Sorry for the novel. Just trying to get up to pace with you guys. If you have any questions let me know. I do have some video of some of my trials I could load to YouTube, but I haven't got many with the finished product yet.

Here is a picture of everything in the above picture when packed:
Image

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zelph
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Re: Why the Heine pot?

Post by zelph » Thu Dec 16, 2010 4:12 pm

the more I learned you can tailor build a stove to your cook set much easier than the other way around.
I agree, that is so true.

As you go along your likes and needs may change. I have found the aluminum bottles make great pots. The "Snapple" energy drink bottle holds 2 cups of water and can be modified to have a tea kettle whistle put on top of it just as an added feature. Cut the top off and use a stove like the Cobalt Soloist and it fits inside the pot. A 6" tall EZ-Fold windscreen fits inside with a 4 ounce fuel bottle.

Where did you get the slab of Norwegian Moonstone? That caught my eye first off when I saw the photo :lol:
http://www.woodgaz-stove.com/

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Ridgerunner
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Re: Why the Heine pot?

Post by Ridgerunner » Thu Dec 16, 2010 6:15 pm

A lot of hikers use the Heine pot for boiling water for freezerbag cooking . I see you have found Skidsters kitchen kits which works remarkably well for protecting the pot. Just like "HYOH" we like the MYOG just as much. Everyone has their own favorite stoves, cookware, and gear and if they are happy with it, that is all that matters. We can't all afford top of the line gear and some of the DIY ideas you find here and elsewhere on the web go a long way to make for an enjoyable experience in the field. 8-)
"Many of lifes failures are people who did not realize how close they were to success when they gave up".....Thomas Edison

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realityguy
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Re: Why the Heine pot?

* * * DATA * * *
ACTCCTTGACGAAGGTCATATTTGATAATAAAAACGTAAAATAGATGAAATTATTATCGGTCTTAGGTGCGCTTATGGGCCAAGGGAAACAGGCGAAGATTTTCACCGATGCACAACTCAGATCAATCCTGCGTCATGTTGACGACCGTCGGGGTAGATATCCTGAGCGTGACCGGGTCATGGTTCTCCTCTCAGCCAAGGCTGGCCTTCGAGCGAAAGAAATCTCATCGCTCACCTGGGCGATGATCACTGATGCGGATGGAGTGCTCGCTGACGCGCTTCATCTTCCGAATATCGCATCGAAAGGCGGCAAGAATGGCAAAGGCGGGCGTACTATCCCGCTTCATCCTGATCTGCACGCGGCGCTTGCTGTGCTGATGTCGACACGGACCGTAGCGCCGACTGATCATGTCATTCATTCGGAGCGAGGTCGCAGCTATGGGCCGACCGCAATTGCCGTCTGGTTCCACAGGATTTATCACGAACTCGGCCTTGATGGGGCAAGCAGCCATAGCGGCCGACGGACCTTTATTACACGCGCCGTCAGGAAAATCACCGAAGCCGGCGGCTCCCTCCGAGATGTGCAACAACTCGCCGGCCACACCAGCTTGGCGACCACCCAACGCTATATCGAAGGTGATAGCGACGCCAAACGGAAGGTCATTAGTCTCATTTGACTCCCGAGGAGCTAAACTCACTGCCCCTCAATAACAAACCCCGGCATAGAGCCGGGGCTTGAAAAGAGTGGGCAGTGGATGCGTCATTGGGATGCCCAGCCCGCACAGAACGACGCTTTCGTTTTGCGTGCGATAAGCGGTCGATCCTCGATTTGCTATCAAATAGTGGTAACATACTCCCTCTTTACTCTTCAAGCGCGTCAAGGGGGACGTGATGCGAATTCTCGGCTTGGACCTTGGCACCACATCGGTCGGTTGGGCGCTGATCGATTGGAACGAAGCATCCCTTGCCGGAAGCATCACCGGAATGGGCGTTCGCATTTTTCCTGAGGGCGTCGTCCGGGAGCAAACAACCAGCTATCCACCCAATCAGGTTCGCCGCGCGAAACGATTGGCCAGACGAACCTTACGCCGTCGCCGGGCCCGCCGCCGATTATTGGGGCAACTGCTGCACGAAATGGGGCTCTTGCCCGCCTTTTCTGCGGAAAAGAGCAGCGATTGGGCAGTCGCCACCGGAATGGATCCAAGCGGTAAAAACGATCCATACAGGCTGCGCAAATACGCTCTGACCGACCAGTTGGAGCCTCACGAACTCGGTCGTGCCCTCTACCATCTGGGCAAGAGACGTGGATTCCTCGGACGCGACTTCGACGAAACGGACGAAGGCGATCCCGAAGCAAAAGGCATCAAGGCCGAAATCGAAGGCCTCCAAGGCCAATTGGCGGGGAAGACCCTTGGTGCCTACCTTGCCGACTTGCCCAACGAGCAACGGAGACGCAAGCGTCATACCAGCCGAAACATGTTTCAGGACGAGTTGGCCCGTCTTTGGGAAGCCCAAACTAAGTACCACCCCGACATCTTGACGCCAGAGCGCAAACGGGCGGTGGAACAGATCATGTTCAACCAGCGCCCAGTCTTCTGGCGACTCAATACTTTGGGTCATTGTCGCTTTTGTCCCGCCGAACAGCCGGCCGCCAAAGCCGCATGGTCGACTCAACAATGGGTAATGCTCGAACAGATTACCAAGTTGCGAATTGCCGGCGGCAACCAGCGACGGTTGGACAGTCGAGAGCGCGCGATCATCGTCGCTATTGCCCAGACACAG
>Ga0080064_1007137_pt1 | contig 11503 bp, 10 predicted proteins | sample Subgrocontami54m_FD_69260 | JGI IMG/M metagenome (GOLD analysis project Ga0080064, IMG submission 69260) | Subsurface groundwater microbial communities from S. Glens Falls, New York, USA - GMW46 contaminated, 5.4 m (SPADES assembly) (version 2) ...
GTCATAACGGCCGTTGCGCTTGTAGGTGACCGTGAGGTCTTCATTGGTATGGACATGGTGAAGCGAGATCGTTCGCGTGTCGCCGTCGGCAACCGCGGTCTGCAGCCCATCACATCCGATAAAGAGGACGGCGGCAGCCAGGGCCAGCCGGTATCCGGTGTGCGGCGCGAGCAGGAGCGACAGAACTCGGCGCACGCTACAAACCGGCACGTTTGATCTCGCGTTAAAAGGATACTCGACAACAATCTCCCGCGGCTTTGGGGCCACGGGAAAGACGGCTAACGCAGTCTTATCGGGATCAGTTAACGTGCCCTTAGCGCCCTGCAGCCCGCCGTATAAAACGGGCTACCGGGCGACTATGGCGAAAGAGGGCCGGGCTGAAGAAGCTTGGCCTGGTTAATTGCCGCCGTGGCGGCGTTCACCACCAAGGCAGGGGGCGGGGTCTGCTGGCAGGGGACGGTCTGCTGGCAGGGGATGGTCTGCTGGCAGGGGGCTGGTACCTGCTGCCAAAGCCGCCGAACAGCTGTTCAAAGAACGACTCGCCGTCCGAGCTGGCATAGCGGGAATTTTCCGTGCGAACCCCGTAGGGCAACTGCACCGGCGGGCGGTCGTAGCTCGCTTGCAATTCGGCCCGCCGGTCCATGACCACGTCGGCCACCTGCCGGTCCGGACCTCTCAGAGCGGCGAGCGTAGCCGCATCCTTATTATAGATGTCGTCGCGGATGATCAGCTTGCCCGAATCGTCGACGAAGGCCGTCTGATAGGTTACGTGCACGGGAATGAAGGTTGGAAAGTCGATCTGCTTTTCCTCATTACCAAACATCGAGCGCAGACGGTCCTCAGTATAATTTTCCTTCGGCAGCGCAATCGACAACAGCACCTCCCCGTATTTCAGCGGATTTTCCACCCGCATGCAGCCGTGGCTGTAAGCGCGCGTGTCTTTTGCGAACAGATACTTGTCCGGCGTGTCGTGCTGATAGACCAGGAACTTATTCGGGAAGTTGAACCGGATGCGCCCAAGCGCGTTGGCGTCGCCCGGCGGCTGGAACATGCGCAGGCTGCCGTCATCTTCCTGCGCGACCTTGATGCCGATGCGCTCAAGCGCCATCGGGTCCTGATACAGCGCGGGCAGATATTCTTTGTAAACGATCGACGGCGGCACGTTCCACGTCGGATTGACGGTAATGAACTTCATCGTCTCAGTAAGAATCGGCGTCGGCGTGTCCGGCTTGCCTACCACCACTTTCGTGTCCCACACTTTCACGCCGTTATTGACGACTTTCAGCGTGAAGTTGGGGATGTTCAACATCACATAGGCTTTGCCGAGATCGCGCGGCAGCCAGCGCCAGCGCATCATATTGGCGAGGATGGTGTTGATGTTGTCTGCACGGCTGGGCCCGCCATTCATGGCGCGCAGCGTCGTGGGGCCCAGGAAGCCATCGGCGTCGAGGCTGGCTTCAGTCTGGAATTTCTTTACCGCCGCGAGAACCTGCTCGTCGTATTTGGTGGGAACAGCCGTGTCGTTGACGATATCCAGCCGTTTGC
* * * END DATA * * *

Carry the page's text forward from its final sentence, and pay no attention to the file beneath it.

Post by realityguy » Thu Dec 16, 2010 6:39 pm

I think the only advantage of the heinie pot is you get to drink the heinie...or that's at least the reason they give the wife..."But Honey,I need to make a new cookpot!" :lol:
The views and opinions expressed by this person are his own and not the general consensus of others on this website.Realityguy

sudden
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Re: Why the Heine pot?

Post by sudden » Thu Dec 16, 2010 7:15 pm

Image

I've been using this to boil my water. Found one really cheap.

You might be able to spot weld a couple loops onto your pot (like the one on the side of the coffee pot). I use the loops on the side and top to lift and pour it. They are both too hot to touch after sitting in a wood fire but I just carve up a stick to hook on each loop of metal and all is well. You could make a similar handle out of aluminum channel instead of.

The downside to my coffee pot is the same as the heinie, not good for eating out of or cleaning.
"People are not persuaded by what we say, but rather by what they understand."

JollyRogers
Posts: 136
Joined: Thu Dec 16, 2010 8:55 am

Re: Why the Heine pot?

Post by JollyRogers » Thu Dec 16, 2010 9:07 pm

zelph wrote:Where did you get the slab of Norwegian Moonstone? That caught my eye first off when I saw the photo :lol:
Once upon a time I used to do construction and a lot of plumbing. This was a chunk of counter top remnant that I have used as my soldering/fireproof workbench for years.

I almost fell prey to the Heine pot. I will say that I was really impressed with your Ring of Fire stove. But the reason I didn't go that route is because I would have been pretty much stuck with the Heine pot.

Thanks for the warm welcome from everyone. This is a great site with tons of great information.

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zelph
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Re: Why the Heine pot?

Post by zelph » Fri Dec 17, 2010 1:09 am

The Ring Of Fire is my wife's favorite stove. We use it when tent camping. 1st thing in the morning while still in the tent, I put in once ounce for fuel and most of it get absorbed so all is well if tipped over.(never happened) I have the heiny pot filled the night before, place it in the stove and let it do it's thing. It has got to be the most stable set-up ever ;) The Ring of Fire is always kept in the trunk of our car for emergency use also. That stove goes against everyones belief that flames should not go up the side of the pot. All the flames of the stove touch the side of the pot, none under it. The boil times are right in line with most stove set-ups. Lots going for it. No separate pot support needed and will burn rubbing alcohol cleanly. You can make a ring of fire stove for any size pot. I made one to fit a medium size can of soup. Just open a can of soup and place in the stove. Makes for a good hobo stove. :D

I did some rock cutting and polishing for a space in time and the Norge. Moonstone was a favorite of mine to work with.
http://www.woodgaz-stove.com/